How Vinyl Got Its Groove Back

Vinyl’s Gray Zone

Gray-Market-deep-dive-2021-billboard-1548-1623084951
Courtesy Photos

Inside the shady business of unauthorized reissues.

Three years ago, Sundazed Music put out a blue vinyl pressing of Bo Diddley’s 1958 Chess debut. The independent reissue label paid a “hefty licensing fee,” as A&R director Jay Millar describes it, to Universal Music Group, which owns the Chess catalog. So Millar was dismayed on release day to find not one but three rival pressings of the album for sale online, from Italy, Russia and elsewhere. 

None, other than Sundazed, had permission to issue the album from UMG. “All of a sudden, a different version of the same title comes out internationally, at half the price,” says Millar. “It just muddies things up.” 

These sorts of unauthorized pressings take advantage of a gap in international copyright law, leading to what Millar and other U.S. labels and retailers say is a “gray market” of vinyl reissues. Some, like Bo Diddley; Herbie Hancock’s 1962 debut, Takin’ OffJohnny Cash’s 1957 Sun Records debut, With His Hot and Blue Guitar; and the Bill Evans Trio’s 1961 classic, Sunday at the Village Vanguard, are albums that have slipped into the public domain in Europe but remain under copyright in the United States. Others are recordings of live radio broadcasts that are legal to distribute throughout Europe but fully protected by U.S. copyright law.

Verve and Impulse! Records executive vp Jamie Krents says his labels closely monitor this "fairly consistent issue," though the losses on jazz and Chess reissues aren't likely to do much damage to the bottom line of parent company UMG. But it's a bigger problem for the little guys, like Sundazed and Concord's Craft label, which presses 1950s Miles Davis and John Coltrane recordings and relies on sales of a few thousand per title. "It's extremely common and increasing in frequency," says Millar.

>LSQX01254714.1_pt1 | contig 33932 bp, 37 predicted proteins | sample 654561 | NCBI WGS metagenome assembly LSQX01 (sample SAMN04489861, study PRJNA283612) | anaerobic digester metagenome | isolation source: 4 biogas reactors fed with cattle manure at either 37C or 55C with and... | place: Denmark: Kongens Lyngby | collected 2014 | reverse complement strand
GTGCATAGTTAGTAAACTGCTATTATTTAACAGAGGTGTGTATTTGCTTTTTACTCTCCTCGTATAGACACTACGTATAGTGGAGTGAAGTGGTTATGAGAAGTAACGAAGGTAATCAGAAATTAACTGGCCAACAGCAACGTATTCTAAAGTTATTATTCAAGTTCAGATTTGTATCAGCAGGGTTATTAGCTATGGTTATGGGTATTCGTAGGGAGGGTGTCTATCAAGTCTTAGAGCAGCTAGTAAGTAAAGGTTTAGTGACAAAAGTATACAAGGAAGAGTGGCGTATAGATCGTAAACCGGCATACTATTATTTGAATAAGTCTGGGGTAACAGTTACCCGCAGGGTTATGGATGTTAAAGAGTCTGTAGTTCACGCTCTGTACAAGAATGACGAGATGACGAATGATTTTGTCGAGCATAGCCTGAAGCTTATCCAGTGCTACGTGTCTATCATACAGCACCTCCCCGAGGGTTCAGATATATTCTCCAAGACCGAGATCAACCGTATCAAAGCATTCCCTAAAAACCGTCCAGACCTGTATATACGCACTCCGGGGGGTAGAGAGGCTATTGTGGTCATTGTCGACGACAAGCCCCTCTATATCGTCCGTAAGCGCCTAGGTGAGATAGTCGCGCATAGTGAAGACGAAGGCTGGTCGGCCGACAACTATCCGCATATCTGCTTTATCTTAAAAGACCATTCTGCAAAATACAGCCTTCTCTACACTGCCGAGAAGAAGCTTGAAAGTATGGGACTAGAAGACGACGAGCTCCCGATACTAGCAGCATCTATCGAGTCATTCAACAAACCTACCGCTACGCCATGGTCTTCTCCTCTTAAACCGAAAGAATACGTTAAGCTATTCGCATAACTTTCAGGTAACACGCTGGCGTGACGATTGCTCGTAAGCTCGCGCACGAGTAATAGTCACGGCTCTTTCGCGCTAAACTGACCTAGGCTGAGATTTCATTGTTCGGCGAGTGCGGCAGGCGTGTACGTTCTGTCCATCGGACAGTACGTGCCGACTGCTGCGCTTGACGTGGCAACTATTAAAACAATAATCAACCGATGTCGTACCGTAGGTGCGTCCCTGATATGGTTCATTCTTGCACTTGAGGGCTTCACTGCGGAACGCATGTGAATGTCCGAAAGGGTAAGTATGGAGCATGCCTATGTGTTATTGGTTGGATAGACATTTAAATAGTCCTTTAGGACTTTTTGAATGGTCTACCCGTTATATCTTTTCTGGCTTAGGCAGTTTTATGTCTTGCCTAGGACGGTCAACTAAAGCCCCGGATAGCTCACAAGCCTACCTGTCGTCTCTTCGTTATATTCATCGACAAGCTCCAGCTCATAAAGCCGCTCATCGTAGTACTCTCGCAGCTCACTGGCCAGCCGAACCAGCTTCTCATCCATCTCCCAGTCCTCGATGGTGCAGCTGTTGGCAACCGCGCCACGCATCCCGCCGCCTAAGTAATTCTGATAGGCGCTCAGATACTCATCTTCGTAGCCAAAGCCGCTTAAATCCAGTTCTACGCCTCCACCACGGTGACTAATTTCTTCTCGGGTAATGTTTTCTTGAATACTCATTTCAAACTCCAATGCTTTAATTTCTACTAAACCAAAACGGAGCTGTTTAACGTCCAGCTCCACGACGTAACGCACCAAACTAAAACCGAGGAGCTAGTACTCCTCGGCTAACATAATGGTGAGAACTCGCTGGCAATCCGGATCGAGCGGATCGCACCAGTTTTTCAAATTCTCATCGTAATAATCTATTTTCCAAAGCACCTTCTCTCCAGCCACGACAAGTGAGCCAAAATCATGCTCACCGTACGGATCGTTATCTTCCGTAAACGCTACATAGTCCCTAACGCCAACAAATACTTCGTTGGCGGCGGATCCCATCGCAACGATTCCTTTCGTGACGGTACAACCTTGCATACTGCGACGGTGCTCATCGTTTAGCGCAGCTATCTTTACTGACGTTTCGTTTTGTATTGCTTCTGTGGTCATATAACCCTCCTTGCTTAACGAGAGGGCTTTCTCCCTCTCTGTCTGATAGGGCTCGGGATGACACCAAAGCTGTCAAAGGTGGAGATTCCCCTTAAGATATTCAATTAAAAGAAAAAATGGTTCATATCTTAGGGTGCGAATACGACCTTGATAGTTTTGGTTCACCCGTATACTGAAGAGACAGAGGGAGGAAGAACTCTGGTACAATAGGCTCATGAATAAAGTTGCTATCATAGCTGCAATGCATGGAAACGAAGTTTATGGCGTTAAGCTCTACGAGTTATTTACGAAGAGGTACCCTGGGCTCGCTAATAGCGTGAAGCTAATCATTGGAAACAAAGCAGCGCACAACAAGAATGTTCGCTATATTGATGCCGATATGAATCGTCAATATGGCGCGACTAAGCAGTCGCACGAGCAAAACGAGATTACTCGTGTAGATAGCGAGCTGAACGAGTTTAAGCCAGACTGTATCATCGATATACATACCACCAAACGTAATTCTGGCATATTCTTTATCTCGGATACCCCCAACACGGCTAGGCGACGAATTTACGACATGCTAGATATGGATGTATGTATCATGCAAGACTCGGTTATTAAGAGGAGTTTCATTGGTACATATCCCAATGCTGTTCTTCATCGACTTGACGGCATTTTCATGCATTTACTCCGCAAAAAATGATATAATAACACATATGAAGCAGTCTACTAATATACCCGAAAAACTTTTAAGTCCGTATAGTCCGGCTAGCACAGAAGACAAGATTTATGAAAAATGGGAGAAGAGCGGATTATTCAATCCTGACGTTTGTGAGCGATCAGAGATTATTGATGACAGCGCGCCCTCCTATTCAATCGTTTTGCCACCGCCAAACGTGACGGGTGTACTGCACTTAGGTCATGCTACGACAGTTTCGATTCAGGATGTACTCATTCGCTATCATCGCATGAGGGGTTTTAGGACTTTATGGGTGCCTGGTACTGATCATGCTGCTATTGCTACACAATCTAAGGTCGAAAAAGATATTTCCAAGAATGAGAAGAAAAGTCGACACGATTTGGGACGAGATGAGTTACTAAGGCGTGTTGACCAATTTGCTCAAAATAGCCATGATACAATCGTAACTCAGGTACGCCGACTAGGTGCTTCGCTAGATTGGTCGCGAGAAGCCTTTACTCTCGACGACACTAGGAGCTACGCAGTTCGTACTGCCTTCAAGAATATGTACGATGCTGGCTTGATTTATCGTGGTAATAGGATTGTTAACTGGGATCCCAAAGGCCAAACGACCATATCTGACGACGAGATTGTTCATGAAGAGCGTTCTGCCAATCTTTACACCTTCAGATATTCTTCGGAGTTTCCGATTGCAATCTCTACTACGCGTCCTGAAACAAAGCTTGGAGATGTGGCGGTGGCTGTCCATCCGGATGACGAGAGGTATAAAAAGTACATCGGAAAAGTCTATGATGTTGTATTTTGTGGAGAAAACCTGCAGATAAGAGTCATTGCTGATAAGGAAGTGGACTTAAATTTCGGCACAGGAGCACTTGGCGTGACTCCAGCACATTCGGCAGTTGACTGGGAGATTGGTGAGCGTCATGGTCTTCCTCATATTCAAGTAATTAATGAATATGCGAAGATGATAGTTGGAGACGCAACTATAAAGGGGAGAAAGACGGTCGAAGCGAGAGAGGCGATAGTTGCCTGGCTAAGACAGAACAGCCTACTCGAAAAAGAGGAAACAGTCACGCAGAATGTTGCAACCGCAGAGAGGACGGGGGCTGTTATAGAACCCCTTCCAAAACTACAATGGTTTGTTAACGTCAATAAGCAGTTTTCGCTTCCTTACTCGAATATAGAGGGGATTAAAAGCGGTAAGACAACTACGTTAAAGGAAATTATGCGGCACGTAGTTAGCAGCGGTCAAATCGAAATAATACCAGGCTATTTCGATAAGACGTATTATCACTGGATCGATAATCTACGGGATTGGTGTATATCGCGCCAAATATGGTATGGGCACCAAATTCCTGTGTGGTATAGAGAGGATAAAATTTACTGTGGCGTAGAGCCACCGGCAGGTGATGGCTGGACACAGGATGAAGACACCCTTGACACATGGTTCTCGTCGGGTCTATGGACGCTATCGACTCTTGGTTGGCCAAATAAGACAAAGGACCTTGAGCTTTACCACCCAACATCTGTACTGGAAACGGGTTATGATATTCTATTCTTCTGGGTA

The overseas gray market exists because a 2006 European Union copyright directive protected musical recordings for only 50 years. After the term ends, the work — whether it’s a song or an album or even cover art — goes into the public domain, free for anyone to use, so long as they pay royalties to songwriters and publishers. 

The EU changed the rule in 2011 to extend the copyright protection term to 70 years — but that leaves a gap, leaving vulnerable the works that came out between 1956 and 1961. In Europe, any label, from Jazz Wax Records (the Spanish label that put out the Evans title) to Doxy Records (which released the Cash album and identifies itself on Discogs as a “Russian bootleg label”), can cash in on these recordings. 

In the United States, however, copyright laws cover works for 95 years, so Bo Diddley and the rest are not in the public domain. The American equivalent of Jazz Wax or Doxy cannot reissue Takin’ Off here for a quick buck. And while gray market LPs (and CDs) are in U.S. record stores everywhere and all over Amazon, a 2013 Supreme Court decision, Kirtsaeng vs. Wiley, prevents international distributors from selling them here.

So the releases are illegal in the United States — but they’re rarely caught. Gray market titles are generally too small for major labels to worry about much, and the RIAA, which makes part of its mission stamping out piracy and bootlegging, has more pressing issues, like YouTube stream-rippers. But for Concord-owned Craft, says senior vp A&R Mason Williams, legal European reissues being sold illegally stateside is “a big problem.” 

“It’s a constant game of Whack-A-Mole,” he adds. “It might be down for a few weeks and somebody else puts it up. It’s something that we try and monitor, but it’s a lot. It can easily be a team’s full-time job.”